It is unclear if the kidnapping victims were chosen because of the mission’s net worth, although Haiti has one of the highest rates of kidnapping in the world, with middle class members of the public often targeted by gangs in the hope of a small ransom. Christian Aid Missionaries’ balance sheet reportedly shows the group has $87 million in assets as of December 2020.
n the balance sheet Christian Aid Ministries came under public scrutiny in 2019, when one of the group’s former workers based in Haiti was convicted of felony sexual abuse against minors in Ohio.
That sex offender. Jeriah Mast, 40, is serving a nine-year sentence in an Ohio prison. Expounding on the scale of his abuse, the defendant allegedly, told the judge during the hearing, that he also molested at least 30 boys in Haiti in the span of about 15 years.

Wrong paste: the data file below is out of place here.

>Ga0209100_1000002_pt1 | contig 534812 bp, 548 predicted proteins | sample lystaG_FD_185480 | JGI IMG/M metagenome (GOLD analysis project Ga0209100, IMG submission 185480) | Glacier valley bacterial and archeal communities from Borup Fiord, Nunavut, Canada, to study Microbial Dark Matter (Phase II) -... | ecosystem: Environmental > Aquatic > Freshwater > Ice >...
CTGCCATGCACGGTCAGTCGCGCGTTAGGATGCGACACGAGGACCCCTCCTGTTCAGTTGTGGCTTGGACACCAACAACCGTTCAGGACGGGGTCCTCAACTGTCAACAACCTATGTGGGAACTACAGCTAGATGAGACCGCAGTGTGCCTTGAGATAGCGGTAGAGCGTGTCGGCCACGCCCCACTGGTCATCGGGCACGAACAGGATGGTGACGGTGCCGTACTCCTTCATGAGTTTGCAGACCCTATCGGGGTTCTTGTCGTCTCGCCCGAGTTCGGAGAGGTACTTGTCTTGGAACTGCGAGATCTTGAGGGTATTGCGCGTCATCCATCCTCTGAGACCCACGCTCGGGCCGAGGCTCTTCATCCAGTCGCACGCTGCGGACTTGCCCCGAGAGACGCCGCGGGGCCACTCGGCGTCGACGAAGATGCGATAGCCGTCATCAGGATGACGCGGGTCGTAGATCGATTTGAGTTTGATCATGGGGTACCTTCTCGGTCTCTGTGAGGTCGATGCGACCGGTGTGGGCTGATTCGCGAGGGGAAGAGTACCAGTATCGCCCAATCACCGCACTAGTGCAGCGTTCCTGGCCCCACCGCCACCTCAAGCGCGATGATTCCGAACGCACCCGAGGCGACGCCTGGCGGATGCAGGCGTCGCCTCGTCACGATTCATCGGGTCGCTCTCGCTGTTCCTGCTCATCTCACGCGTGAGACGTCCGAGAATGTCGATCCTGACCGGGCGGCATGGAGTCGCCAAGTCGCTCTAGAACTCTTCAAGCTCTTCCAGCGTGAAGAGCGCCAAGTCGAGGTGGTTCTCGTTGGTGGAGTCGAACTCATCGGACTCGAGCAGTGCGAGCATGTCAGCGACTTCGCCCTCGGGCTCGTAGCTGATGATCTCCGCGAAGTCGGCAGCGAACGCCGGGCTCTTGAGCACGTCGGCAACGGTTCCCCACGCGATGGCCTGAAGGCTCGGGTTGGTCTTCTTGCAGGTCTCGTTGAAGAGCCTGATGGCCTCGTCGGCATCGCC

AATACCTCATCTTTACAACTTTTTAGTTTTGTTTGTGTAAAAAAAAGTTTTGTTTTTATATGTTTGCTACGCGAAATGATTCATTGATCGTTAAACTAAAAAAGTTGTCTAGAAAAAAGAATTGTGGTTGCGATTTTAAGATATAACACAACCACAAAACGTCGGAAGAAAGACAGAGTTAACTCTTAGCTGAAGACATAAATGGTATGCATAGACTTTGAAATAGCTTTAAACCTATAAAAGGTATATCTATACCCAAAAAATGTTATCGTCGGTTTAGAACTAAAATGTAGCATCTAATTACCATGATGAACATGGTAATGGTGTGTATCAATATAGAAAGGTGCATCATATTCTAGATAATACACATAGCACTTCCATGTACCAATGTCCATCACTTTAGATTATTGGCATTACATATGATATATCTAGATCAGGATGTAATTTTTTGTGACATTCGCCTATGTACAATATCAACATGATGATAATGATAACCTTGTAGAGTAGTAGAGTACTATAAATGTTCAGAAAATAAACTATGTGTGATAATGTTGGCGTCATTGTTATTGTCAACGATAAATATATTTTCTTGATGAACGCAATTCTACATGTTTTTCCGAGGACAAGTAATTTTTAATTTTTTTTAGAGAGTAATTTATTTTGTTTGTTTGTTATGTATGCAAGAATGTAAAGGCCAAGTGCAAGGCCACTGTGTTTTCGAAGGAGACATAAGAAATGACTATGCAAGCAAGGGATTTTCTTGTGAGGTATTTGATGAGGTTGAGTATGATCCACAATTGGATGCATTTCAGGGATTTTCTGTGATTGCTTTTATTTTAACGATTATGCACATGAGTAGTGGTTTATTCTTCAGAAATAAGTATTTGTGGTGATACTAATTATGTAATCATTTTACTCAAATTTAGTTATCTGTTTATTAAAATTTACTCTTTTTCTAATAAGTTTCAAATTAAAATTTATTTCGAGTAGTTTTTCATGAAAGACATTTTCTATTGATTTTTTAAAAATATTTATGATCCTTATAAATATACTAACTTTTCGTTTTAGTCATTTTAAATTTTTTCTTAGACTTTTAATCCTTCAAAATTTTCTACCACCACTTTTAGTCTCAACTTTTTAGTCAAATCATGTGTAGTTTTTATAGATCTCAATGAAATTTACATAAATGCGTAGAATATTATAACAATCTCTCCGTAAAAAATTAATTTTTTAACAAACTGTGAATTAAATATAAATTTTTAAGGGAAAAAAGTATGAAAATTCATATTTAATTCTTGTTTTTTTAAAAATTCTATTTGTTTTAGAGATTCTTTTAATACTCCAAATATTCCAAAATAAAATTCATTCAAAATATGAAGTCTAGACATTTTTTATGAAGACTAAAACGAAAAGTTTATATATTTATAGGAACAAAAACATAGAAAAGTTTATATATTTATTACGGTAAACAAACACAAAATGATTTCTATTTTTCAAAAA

The religious organization said in a May 2020 statement that it had reached an out-of-court settlement with victims regarding a sexual abuse case in the Haitian community of Petit Goave and had provided other victims with a total of $420,000 in restitution and other assistance.
The missionaries were traveling along the road from Ganthier to Croix-des-Bouquets when they were seized. Croix-des-Bouquets is known to be under the control of the 400 Mawozo gang
Authorities on Sunday night said they were trying to negotiate with the gang. The executive director of the Center for Analysis and Research in Human Rights, an advocacy group in Port-au-Prince, said: ‘The hostages are going to be freed – that’s for sure. We don’t know in how many days, but they’re going to negotiate’
Haiti has the highest per-capita kidnapping rate worldwide.